A new military courtroom drama, A Howling Wilderness, by John Chodes, gets its world premiere Sept. 6-30, presented by Off-Broadway's Theater for the New City in Manhattan.
Crystal Field, executive artistic director of Theater for the New City, is producing the work, directed by Don Price. A Howling Wilderness takes place in the Philippines in 1902 during the Philippine Insurrection and is inspired by a true incident in which U.S. Marine Maj. Littleton Waller is accused of executing 11 Filipinos without a trial. The charge is committing atrocities against civilians. He defends that the killings were justified because there was a planned mutiny. The U.S. Army engaged the services of the major to clear out the Philippines and make it a "howling wilderness."
According to director Price, "The play is also about a simmering rivalry between Maj. Waller and Army Gen. Jacob Hurd Smith. A Howling Wilderness makes a strong indictment of the armed forces' general policy of mass atrocities against native populations and the military's attempt to cover up these crimes," Price told Playbill On-Line.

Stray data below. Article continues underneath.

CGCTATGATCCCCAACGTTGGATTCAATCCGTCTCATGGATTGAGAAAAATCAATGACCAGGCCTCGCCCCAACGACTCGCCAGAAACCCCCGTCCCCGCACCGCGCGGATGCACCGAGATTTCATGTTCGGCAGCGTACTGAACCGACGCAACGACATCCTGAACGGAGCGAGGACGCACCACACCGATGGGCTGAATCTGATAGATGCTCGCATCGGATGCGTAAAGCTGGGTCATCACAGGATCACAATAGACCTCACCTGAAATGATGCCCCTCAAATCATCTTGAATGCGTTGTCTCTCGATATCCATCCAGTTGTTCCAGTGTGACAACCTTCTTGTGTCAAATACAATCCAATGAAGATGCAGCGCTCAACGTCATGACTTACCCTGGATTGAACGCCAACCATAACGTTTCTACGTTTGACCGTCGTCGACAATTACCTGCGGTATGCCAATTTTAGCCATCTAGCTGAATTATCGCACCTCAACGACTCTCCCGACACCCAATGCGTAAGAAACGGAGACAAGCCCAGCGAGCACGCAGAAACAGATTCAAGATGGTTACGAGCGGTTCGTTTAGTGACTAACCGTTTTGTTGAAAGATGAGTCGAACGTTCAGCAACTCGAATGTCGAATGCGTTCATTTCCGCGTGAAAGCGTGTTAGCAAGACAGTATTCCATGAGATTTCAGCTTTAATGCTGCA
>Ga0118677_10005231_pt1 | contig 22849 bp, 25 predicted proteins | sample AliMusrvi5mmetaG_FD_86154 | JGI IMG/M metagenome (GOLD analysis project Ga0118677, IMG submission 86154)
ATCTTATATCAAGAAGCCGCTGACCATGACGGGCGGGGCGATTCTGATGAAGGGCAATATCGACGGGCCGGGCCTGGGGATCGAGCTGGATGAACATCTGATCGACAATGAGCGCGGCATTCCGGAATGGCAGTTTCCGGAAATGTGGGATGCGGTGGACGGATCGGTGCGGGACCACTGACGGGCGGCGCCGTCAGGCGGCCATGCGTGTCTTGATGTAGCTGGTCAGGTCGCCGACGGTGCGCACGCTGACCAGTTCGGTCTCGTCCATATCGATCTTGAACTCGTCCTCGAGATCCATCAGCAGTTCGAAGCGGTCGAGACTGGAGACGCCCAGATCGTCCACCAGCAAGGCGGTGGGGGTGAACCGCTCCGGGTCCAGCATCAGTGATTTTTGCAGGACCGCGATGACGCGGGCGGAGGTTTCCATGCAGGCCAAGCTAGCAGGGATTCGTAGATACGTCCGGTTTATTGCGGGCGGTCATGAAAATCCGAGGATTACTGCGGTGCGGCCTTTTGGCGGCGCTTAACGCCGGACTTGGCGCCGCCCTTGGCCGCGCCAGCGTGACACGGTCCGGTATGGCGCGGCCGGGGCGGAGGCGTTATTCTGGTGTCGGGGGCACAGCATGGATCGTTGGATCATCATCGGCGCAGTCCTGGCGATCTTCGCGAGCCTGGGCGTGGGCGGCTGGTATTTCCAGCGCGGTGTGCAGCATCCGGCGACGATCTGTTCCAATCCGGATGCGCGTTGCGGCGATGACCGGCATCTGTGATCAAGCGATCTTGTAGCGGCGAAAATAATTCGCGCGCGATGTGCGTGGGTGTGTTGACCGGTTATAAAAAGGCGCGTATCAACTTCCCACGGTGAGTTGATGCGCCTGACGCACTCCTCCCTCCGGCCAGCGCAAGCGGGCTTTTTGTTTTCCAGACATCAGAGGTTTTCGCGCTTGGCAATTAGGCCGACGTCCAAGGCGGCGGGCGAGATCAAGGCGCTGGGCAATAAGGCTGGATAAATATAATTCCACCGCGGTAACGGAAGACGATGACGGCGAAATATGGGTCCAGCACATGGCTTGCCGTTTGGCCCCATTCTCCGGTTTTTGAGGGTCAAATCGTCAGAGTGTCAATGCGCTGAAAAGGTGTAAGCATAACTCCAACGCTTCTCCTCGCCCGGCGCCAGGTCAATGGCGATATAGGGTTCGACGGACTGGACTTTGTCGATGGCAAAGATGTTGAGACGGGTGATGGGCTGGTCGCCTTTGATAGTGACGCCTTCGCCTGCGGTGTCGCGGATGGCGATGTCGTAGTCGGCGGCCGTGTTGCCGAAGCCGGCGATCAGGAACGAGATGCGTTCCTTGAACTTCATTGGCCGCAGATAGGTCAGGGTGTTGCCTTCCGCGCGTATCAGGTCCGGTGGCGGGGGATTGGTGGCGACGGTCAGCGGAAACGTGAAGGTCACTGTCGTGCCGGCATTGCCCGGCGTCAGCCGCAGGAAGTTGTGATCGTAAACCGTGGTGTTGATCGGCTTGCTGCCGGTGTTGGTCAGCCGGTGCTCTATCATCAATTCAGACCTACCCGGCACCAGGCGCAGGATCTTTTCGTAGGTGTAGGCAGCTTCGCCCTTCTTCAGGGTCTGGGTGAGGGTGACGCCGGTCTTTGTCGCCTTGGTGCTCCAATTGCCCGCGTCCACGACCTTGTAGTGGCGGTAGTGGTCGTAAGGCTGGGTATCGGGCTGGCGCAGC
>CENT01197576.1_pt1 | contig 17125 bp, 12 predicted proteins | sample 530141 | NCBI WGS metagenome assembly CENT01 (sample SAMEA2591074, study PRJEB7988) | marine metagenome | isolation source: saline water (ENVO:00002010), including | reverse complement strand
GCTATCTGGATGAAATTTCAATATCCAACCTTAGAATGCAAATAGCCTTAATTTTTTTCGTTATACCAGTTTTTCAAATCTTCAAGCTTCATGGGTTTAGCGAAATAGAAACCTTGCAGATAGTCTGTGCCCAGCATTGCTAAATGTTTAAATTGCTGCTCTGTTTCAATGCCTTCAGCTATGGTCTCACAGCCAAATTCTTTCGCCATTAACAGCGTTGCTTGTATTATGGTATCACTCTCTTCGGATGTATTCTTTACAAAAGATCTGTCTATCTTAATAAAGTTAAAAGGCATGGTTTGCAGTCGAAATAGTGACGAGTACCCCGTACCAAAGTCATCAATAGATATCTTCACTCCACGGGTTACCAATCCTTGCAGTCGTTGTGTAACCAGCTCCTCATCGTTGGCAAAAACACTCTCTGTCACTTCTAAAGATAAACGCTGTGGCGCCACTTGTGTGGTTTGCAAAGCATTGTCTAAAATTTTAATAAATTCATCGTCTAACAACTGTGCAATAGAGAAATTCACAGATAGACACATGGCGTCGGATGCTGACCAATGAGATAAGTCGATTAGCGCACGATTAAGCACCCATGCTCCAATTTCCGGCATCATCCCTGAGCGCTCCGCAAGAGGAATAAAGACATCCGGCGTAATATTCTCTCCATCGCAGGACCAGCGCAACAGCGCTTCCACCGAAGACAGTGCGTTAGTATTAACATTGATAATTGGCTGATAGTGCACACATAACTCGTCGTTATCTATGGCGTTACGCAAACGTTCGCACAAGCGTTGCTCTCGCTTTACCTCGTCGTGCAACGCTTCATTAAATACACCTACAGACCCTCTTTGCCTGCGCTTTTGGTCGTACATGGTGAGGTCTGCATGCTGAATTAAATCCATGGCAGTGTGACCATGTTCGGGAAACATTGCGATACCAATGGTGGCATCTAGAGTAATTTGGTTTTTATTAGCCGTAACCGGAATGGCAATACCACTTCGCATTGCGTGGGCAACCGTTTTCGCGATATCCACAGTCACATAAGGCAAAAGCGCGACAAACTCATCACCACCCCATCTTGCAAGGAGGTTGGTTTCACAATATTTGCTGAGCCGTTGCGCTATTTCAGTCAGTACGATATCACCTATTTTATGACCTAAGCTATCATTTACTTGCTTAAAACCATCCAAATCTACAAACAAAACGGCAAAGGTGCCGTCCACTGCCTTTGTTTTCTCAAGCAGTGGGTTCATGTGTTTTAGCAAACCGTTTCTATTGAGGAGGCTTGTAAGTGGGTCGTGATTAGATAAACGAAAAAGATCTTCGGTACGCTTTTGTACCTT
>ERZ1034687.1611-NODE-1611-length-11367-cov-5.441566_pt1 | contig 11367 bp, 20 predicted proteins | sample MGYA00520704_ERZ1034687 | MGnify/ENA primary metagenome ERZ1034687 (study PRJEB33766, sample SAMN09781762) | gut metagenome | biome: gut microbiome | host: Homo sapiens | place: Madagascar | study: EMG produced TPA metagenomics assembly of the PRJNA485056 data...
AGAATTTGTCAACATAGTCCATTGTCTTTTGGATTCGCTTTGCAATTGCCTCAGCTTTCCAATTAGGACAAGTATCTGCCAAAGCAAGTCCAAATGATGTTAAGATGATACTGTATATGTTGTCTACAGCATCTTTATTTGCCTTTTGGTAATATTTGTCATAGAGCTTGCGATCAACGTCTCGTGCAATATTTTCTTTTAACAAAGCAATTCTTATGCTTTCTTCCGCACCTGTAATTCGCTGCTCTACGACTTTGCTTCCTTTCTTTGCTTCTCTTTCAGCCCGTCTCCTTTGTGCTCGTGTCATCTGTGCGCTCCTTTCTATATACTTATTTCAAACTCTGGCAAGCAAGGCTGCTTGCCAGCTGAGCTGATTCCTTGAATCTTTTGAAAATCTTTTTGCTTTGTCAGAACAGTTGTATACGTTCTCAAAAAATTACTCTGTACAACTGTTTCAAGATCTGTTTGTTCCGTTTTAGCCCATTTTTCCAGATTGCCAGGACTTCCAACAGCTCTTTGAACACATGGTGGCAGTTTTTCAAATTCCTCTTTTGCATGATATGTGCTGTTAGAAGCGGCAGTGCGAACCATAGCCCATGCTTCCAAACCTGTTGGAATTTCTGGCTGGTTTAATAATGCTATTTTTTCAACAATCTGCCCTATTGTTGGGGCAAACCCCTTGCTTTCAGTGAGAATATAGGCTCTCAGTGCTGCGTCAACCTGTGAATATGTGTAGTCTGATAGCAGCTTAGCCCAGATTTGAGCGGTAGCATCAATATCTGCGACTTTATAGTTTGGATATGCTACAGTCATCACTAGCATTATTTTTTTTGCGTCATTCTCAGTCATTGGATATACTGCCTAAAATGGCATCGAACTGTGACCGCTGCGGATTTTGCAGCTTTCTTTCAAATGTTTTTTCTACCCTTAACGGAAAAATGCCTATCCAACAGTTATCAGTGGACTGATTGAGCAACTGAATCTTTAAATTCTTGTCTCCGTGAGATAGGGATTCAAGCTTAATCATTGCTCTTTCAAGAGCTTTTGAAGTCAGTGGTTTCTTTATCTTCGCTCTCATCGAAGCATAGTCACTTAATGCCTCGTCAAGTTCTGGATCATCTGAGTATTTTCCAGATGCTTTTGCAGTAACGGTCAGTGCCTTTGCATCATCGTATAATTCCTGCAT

"Basically the play takes place in a military courtroom," Price said. "It is played out in the courtroom and in a series of scenes and monologues by notables of the period, such as William Howard Taft, governor general of the Philippines at the time."
The cast of 10 includes Frank Enos, Dennis Turney, D. Michael Berkowitz, Christopher Benson Reed, George Cavey, Leonardo Nam, Edward Juvier, Duane Masey, Jerry Shulman, Carrie Wilshusen. Playwright Chodes penned the libretto to Molineaux, a musical with a score by David Reiser, about a 19th-century black prize fighter who had been a slave in the U.S. It was seen Off-Off-Broadway. Director Price staged A Chain of Summer Voices Off-Off-Broadway in 2000-2001.
Designers are Barry Axtell (sets), Kate Carroll (costumes), Stephen Petrilli (lighting), Sarah Rubio (sound).
Tickets are $10. Performances are in Theater for the New City's Johnson Theatre at 155 First Avenue at 10th Street. For tickets, call (212) 254-1109.
— By Kenneth Jones